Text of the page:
The Suomi-konepistooli, more commonly known as the Suomi KP/-31, is a Finnish submachine gun.
The weapon is the offspring of the older Lahti M-22 and Suomi KP/-26 submachine guns. The KP/-31 was first manufactured in 1931, with about 4000 being used by the Finnish Army. Midway during its production run, the KP/-31 was altered with a muzzle brake; however, Aimo Lahti, the designer of the weapon, was not at all pleased with this revision of the weapon, as he felt that the muzzle brake reduced the reliability of the weapon and decreased the muzzle velocity. He was so displeased with this revision, that he even sought (and failed) to have the designer of the muzzle brake for the KP/-31 court-martialed. Originally sought as a substitute for a light machine gun, the KP/-31 proved inadequate in the role, causing soldiers to try to learn how to use a submachine gun through trial and error. This had all changed by the time of the Continuation War, when Finnish doctrine was altered; the alteration stated that a light machine gun, usually a captured DP machine gun, and a submachine gun be in every infantry squad. By 1943, this had changed to 2 submachine guns per squad; there was even an intention of having 3 submachine guns per squad in 1944, but before that was put into action, the Continuation War ended and the plan was shelved.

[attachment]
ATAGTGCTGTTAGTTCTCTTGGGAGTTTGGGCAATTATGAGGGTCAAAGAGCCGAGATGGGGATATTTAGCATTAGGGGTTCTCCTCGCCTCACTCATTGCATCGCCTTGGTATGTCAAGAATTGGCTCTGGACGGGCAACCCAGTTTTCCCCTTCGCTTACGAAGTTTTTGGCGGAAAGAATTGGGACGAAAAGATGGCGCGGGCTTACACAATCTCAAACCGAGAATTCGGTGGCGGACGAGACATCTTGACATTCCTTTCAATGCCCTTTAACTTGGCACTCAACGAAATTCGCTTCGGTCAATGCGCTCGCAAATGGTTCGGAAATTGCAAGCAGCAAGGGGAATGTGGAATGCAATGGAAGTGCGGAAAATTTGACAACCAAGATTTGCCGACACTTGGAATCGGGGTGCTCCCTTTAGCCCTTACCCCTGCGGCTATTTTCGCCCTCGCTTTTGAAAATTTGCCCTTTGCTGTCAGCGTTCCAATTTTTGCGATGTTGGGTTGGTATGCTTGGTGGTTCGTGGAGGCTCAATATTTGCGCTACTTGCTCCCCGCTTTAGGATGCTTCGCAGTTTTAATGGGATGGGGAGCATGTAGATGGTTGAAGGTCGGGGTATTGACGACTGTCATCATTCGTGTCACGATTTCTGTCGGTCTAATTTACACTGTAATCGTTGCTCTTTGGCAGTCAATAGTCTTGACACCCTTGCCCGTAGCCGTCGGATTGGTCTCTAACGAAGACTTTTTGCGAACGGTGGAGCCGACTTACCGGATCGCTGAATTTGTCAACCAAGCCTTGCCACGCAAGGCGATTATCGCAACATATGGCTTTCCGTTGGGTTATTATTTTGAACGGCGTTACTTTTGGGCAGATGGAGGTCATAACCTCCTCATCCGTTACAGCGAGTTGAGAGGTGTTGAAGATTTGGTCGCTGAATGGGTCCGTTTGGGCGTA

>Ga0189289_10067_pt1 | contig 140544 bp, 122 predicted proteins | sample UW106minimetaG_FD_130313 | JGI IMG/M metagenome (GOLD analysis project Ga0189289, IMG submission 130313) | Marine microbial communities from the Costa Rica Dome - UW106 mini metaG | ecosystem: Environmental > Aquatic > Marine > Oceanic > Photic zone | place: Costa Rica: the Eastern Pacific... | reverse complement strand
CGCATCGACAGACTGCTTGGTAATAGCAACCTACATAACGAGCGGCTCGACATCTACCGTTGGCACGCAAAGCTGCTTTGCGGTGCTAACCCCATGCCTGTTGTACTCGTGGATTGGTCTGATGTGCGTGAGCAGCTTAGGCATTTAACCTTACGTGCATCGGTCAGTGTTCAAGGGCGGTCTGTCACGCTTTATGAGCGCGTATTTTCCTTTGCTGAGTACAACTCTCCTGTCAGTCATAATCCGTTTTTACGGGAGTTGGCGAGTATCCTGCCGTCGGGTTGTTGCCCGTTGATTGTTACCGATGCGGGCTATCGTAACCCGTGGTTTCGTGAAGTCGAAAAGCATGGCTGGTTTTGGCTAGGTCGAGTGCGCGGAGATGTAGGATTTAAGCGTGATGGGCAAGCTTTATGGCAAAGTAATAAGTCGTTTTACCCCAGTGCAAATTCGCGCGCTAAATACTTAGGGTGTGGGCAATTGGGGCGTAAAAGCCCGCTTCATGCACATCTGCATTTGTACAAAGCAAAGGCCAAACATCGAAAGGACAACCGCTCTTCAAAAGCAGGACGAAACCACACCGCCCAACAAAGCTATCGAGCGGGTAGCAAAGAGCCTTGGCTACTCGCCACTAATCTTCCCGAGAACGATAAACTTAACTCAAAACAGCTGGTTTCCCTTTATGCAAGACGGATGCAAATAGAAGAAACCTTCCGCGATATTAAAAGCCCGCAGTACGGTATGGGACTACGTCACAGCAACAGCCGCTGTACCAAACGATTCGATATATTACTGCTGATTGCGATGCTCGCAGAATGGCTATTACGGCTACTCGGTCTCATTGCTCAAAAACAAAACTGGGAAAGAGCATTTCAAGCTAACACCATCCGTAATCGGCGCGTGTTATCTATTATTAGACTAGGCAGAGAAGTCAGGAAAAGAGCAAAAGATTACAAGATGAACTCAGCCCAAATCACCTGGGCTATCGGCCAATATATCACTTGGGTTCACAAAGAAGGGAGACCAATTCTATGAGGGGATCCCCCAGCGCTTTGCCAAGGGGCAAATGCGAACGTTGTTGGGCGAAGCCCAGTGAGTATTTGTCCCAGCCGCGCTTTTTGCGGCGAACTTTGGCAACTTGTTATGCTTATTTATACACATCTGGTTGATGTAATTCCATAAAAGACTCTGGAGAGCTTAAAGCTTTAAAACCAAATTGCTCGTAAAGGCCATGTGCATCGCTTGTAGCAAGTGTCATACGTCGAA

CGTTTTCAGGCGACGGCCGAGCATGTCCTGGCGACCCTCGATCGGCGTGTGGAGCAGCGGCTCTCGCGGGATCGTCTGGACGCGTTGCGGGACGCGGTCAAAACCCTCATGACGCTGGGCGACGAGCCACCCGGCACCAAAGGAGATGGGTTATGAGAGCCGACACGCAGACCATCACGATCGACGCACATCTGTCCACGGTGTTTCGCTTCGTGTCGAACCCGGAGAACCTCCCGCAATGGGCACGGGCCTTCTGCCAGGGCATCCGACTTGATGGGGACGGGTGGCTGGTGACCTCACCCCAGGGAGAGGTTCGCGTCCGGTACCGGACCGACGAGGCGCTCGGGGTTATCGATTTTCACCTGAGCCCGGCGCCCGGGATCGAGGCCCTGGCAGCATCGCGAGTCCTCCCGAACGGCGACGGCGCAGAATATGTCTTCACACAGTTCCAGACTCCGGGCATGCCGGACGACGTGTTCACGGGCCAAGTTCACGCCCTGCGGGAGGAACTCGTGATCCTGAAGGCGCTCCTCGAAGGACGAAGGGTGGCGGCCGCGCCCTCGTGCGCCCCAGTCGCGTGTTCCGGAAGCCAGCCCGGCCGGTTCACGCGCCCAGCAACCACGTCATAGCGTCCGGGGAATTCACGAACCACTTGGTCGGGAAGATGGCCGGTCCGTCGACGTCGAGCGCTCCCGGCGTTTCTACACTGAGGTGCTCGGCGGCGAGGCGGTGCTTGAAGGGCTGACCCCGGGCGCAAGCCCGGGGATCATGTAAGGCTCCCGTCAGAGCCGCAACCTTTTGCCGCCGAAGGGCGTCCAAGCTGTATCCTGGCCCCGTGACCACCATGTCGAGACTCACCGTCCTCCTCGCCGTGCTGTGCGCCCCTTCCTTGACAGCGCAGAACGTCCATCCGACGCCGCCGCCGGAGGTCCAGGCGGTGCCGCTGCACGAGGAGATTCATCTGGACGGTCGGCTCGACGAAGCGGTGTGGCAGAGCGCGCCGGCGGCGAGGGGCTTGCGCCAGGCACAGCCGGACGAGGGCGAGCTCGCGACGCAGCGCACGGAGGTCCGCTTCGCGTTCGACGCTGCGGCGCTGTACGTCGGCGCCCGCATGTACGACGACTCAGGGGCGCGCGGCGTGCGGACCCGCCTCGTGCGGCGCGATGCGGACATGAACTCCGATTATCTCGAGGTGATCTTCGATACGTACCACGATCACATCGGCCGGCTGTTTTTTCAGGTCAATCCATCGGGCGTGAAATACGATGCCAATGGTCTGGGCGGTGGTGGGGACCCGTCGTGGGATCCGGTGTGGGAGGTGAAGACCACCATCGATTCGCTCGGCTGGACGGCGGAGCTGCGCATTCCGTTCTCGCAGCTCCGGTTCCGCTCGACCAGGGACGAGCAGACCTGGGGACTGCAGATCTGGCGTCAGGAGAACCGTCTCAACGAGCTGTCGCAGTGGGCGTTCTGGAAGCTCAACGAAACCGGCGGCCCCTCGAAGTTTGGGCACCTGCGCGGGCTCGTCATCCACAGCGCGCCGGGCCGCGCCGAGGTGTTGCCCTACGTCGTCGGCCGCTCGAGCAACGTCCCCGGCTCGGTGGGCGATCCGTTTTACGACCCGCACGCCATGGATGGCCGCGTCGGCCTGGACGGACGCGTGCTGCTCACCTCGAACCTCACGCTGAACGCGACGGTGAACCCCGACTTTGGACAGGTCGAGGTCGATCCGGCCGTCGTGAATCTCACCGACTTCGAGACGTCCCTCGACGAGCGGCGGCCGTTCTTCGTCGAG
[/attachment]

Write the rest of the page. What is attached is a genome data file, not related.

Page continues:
The KP/-31 incorporated some new design features, such as the spring being mounted inside the bolt to reduce the weapon's length. The KP/-31 was one of the first weapons to use casket magazines, which were quad-columned; similar magazines were later used on the HAFDASA C-4 and AK-74.
- SJR (Suujarru)
Variant with a muzzle brake.
- Bunker variant
Shortened variant for use in bunkers.